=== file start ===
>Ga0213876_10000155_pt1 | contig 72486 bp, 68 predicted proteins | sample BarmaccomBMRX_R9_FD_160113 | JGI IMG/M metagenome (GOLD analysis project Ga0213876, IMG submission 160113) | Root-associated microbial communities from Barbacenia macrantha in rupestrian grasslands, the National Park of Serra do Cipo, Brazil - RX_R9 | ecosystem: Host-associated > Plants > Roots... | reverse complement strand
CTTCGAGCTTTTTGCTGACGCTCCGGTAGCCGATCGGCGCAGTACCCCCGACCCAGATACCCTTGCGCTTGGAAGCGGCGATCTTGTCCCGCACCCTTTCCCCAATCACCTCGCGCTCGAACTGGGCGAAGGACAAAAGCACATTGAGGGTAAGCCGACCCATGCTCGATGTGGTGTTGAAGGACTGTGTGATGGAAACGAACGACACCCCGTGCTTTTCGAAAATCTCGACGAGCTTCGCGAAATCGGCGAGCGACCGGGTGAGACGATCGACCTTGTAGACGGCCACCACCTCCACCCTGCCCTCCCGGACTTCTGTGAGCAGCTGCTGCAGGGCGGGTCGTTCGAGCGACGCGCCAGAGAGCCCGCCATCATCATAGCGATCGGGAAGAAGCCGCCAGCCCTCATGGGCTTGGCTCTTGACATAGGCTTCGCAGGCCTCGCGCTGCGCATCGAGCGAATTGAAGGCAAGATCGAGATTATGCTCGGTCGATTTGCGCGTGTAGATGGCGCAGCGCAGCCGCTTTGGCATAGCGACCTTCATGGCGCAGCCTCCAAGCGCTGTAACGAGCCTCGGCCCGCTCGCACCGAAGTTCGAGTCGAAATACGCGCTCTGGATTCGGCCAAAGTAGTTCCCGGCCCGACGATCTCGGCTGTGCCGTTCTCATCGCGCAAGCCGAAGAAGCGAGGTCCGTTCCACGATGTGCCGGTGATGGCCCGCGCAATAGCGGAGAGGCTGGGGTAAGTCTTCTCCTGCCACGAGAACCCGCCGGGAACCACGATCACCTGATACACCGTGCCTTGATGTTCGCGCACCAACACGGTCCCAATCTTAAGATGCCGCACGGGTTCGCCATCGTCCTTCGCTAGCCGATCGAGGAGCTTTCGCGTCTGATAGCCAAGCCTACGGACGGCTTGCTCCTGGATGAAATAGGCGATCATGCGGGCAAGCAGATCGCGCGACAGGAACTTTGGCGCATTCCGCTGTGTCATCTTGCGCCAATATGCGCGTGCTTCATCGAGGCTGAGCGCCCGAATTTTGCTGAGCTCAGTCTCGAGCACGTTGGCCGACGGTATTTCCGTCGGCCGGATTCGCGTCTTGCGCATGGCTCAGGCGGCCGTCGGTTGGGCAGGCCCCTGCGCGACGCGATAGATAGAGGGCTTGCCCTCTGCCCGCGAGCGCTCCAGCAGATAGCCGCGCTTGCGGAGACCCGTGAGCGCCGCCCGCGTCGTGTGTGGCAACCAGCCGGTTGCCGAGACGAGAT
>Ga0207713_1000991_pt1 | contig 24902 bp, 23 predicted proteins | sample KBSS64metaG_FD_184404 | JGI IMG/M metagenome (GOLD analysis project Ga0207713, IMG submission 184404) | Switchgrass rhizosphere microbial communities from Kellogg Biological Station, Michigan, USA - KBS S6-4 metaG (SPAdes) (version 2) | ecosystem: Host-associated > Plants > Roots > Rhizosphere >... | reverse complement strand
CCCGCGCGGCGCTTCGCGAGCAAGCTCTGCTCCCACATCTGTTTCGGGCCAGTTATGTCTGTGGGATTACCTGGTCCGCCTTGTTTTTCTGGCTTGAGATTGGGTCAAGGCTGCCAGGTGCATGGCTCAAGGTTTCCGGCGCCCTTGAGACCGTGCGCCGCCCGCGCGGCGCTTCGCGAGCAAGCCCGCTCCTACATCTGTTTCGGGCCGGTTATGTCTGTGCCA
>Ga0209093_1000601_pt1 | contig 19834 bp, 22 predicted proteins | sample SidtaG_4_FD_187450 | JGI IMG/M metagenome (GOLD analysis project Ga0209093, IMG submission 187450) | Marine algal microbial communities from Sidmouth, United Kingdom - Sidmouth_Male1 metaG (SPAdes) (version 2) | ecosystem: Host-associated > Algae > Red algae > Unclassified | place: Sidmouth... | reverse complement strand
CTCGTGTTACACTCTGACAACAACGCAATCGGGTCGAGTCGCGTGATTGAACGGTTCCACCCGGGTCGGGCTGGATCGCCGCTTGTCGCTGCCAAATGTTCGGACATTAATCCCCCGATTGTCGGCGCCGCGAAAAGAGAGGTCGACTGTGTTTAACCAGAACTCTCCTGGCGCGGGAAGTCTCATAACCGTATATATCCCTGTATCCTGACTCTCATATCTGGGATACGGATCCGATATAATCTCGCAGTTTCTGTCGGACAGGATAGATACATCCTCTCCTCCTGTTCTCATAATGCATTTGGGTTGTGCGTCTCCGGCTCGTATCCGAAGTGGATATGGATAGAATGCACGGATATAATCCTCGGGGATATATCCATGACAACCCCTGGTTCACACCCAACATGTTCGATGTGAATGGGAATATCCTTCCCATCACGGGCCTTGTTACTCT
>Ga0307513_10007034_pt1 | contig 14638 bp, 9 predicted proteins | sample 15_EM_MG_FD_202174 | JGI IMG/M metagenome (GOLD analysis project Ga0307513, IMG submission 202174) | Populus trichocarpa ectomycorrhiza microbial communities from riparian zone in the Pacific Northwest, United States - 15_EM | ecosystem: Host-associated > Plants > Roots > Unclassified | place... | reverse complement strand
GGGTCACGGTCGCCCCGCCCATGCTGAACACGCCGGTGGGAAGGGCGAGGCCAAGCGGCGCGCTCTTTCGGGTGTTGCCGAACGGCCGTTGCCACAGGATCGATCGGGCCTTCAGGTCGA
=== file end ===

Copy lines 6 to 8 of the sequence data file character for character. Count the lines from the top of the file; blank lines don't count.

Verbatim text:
CTCGTGTTACACTCTGACAACAACGCAATCGGGTCGAGTCGCGTGATTGAACGGTTCCACCCGGGTCGGGCTGGATCGCCGCTTGTCGCTGCCAAATGTTCGGACATTAATCCCCCGATTGTCGGCGCCGCGAAAAGAGAGGTCGACTGTGTTTAACCAGAACTCTCCTGGCGCGGGAAGTCTCATAACCGTATATATCCCTGTATCCTGACTCTCATATCTGGGATACGGATCCGATATAATCTCGCAGTTTCTGTCGGACAGGATAGATACATCCTCTCCTCCTGTTCTCATAATGCATTTGGGTTGTGCGTCTCCGGCTCGTATCCGAAGTGGATATGGATAGAATGCACGGATATAATCCTCGGGGATATATCCATGACAACCCCTGGTTCACACCCAACATGTTCGATGTGAATGGGAATATCCTTCCCATCACGGGCCTTGTTACTCT
>Ga0307513_10007034_pt1 | contig 14638 bp, 9 predicted proteins | sample 15_EM_MG_FD_202174 | JGI IMG/M metagenome (GOLD analysis project Ga0307513, IMG submission 202174) | Populus trichocarpa ectomycorrhiza microbial communities from riparian zone in the Pacific Northwest, United States - 15_EM | ecosystem: Host-associated > Plants > Roots > Unclassified | place... | reverse complement strand
GGGTCACGGTCGCCCCGCCCATGCTGAACACGCCGGTGGGAAGGGCGAGGCCAAGCGGCGCGCTCTTTCGGGTGTTGCCGAACGGCCGTTGCCACAGGATCGATCGGGCCTTCAGGTCGA